The new synthesized OCD drug is said to activate 5-HT1A receptor, decreasing aggression, and drug-seeking behavior yet increases sociability, prolonged REM Sleep, and heightened sex drive and arousal, all positive predictions for a successful trial. The drug is still untested, so it’s too early to jump the gun on success rates. That said, previous OCD drug treatments only showed improvement in 75% of patients, leaving plenty of room for improvement. The bigger picture is even more exciting. The use of AI and deep learning to design, synthesize, and validate novel drug candidates is fifteen times faster than the best pharma companies. If all goes well with the trial, we could see more AI-synthesized medicines used to cure diseases that were once thought incurable!

AlphaFold’s Breakthrough in Protein Folding is Bigger News Than You Think

Let’s continue with more big news for AI science. As news broke last month that Google’s AlphaFold 2 indisputably won the 14th Critical Assessment of Structural Prediction competition, a biannual blind test where computational biologists try to predict the structure of several proteins whose structure has been determined experimentally, many were left wondering what that actually meant for science. The Oxford Protein Informatics Group (OPIG) attempted to answer that question this week with their article, “CASP14: what Google DeepMind’s AlphaFold 2 really achieved, and what it means for protein folding, biology and bioinformatics.”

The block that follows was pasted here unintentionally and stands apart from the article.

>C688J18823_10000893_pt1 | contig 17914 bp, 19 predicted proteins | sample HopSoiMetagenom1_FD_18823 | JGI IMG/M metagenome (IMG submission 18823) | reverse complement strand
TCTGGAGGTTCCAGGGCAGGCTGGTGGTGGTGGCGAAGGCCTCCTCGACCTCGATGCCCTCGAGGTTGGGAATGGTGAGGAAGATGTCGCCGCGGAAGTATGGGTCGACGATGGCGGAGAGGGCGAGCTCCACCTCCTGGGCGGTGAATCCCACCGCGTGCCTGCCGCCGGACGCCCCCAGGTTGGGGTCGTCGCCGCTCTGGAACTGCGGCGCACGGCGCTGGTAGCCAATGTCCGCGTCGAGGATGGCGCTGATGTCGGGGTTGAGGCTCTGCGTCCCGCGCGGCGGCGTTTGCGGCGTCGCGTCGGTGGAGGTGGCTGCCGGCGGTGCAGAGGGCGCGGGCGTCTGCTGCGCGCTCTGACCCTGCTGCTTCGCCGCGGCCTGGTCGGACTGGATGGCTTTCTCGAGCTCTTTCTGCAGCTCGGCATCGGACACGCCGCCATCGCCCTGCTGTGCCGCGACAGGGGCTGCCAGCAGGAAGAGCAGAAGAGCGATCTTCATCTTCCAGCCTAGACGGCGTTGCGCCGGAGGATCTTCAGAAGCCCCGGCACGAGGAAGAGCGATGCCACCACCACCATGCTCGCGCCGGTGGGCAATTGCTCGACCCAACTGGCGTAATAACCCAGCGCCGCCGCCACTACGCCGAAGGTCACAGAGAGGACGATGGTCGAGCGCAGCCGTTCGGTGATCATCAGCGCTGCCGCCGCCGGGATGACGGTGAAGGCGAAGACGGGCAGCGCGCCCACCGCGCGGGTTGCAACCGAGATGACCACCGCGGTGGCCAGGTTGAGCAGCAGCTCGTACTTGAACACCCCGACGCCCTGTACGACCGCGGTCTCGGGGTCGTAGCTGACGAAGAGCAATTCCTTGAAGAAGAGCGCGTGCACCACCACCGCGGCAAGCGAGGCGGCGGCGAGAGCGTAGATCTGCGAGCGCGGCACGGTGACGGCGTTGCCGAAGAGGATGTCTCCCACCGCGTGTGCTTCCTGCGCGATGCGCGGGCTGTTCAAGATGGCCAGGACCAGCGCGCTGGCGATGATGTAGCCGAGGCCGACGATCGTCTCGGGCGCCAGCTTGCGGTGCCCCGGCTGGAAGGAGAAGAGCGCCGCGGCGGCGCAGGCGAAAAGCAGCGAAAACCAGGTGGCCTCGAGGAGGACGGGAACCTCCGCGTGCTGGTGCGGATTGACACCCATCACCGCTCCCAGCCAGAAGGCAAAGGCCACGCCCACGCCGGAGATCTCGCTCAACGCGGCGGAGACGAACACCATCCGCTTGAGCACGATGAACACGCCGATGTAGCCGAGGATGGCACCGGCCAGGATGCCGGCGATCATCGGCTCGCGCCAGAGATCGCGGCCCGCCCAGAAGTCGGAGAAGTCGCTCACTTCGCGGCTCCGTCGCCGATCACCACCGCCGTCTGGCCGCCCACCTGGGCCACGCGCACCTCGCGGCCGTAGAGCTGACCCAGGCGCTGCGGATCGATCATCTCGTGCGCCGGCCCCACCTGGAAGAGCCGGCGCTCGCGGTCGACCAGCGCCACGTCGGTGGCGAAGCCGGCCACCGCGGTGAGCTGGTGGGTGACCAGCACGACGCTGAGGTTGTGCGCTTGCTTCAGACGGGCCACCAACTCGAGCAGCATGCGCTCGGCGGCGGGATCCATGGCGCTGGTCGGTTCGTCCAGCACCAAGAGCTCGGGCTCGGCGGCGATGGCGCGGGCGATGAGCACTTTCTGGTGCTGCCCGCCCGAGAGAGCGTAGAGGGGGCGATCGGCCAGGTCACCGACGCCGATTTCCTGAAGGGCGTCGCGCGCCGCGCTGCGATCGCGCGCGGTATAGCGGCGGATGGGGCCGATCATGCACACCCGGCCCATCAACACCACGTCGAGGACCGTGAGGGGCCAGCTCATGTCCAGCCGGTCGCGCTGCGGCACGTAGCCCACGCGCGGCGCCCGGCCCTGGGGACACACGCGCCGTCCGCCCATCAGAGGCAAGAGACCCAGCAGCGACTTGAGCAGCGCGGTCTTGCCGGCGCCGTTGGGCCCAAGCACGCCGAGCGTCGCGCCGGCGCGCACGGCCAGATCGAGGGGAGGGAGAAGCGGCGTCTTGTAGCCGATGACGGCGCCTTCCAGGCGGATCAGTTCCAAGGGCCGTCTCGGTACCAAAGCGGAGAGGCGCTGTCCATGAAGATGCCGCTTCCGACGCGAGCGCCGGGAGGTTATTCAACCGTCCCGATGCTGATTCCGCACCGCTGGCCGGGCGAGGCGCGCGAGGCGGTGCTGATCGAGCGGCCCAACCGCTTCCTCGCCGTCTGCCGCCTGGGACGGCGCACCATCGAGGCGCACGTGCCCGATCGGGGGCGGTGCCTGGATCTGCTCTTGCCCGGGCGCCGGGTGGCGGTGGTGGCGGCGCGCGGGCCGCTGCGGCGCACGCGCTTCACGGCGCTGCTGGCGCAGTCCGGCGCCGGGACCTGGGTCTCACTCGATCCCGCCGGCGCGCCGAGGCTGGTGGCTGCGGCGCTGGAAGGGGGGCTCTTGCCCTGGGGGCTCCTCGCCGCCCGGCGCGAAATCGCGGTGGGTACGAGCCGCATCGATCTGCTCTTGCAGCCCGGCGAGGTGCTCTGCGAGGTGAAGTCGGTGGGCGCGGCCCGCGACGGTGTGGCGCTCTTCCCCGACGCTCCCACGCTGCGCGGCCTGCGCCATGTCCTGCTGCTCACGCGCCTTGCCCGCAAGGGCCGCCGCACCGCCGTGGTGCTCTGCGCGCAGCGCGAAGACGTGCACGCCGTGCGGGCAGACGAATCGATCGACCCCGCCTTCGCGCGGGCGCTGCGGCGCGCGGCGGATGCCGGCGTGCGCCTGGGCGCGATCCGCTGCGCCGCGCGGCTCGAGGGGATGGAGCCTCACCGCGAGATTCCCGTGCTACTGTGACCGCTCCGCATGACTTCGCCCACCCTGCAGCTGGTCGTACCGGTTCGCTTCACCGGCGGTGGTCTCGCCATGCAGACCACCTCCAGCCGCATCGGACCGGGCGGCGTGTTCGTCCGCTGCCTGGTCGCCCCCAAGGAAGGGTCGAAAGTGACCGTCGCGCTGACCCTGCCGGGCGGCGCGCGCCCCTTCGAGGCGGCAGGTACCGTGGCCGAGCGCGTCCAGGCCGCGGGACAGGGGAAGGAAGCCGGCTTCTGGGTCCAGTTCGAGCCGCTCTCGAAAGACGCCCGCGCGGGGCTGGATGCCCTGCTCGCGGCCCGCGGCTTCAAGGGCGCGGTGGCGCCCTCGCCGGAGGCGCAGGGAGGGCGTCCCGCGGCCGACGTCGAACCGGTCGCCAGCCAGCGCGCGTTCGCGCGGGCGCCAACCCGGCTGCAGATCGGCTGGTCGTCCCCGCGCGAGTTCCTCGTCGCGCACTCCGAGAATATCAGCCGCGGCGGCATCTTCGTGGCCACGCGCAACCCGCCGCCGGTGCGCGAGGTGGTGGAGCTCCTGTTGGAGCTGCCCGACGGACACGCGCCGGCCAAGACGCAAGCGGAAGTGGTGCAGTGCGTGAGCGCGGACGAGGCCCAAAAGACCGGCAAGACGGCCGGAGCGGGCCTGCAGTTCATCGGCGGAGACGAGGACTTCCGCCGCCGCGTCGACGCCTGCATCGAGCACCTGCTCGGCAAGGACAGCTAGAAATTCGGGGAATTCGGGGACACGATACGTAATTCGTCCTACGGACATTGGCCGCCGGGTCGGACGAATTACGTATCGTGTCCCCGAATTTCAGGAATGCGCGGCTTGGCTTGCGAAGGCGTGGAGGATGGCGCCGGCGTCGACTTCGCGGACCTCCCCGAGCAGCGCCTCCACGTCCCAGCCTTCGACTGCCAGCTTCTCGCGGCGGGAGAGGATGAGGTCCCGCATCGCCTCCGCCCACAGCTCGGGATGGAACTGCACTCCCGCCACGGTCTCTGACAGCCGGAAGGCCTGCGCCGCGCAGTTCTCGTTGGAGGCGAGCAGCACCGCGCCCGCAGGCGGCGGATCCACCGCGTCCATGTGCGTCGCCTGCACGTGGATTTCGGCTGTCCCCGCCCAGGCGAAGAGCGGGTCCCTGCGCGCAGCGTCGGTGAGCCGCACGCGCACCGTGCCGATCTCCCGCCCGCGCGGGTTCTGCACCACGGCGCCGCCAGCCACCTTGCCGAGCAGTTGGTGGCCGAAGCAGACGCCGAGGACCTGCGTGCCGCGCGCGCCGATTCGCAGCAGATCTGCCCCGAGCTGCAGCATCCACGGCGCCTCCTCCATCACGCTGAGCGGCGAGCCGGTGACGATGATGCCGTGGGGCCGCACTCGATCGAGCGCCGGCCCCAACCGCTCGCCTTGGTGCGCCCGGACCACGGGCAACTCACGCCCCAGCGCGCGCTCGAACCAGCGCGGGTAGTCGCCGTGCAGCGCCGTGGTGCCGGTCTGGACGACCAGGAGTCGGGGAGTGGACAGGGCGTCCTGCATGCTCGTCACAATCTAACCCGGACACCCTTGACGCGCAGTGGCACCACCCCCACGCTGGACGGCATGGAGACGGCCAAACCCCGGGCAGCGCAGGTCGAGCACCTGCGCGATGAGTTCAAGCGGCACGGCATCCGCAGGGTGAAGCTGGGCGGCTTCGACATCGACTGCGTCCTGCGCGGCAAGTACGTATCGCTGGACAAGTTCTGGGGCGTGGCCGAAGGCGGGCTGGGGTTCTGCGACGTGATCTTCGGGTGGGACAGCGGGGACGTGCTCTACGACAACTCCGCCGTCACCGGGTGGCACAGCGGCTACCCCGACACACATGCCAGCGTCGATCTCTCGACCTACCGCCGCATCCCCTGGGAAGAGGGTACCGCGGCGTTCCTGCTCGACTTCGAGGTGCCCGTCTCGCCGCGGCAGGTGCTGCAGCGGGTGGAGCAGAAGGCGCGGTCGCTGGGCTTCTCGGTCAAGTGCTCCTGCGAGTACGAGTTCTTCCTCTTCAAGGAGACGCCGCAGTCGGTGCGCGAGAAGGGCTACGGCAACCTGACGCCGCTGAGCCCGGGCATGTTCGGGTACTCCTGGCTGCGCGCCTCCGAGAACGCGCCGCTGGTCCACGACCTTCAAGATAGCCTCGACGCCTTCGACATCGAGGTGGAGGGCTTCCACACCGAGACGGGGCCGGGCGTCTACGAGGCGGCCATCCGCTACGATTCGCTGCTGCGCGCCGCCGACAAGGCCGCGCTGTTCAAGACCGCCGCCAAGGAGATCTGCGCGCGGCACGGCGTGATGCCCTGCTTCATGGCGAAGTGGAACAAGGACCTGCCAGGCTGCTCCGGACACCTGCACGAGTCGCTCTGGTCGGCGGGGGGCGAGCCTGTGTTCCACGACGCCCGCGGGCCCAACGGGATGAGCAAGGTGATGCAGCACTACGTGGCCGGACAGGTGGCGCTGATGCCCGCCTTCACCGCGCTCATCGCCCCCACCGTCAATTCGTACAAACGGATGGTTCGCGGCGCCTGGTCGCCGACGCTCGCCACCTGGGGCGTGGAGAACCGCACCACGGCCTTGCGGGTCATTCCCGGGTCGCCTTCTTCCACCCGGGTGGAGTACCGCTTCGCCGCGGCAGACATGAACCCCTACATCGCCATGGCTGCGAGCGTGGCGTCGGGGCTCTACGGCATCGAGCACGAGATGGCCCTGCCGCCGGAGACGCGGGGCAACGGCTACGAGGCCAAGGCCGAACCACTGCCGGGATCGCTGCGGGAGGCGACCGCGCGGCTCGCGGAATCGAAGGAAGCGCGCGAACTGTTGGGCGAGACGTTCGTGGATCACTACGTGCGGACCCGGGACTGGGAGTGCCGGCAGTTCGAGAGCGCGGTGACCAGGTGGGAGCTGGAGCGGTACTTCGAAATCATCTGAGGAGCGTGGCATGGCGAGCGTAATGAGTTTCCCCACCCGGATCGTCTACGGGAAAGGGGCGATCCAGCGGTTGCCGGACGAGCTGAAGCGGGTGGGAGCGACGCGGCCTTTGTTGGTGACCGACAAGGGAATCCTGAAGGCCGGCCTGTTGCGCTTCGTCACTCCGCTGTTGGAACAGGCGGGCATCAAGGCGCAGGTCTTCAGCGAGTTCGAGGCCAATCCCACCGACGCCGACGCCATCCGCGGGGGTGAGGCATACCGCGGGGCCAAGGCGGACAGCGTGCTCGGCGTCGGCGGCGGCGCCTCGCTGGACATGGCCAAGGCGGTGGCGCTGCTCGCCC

“Protein structure is at the core of biochemistry, and has profound implications for medicine and technology,” notes the OPIG. “Establishing the structure of a protein is a bottleneck in structure-based drug discovery, and accurate structure prediction is expected to improve the productivity of pharmaceutical research pipelines (although it is only one factor, and we will need to get other things right before truly revolutionary changes happen — check Derek Lowe’s posts here and here). Structural information of proteins is also essential in biology, where it helps to elucidate function — many key papers in biochemistry derive insight from experimental advances in structure determination.”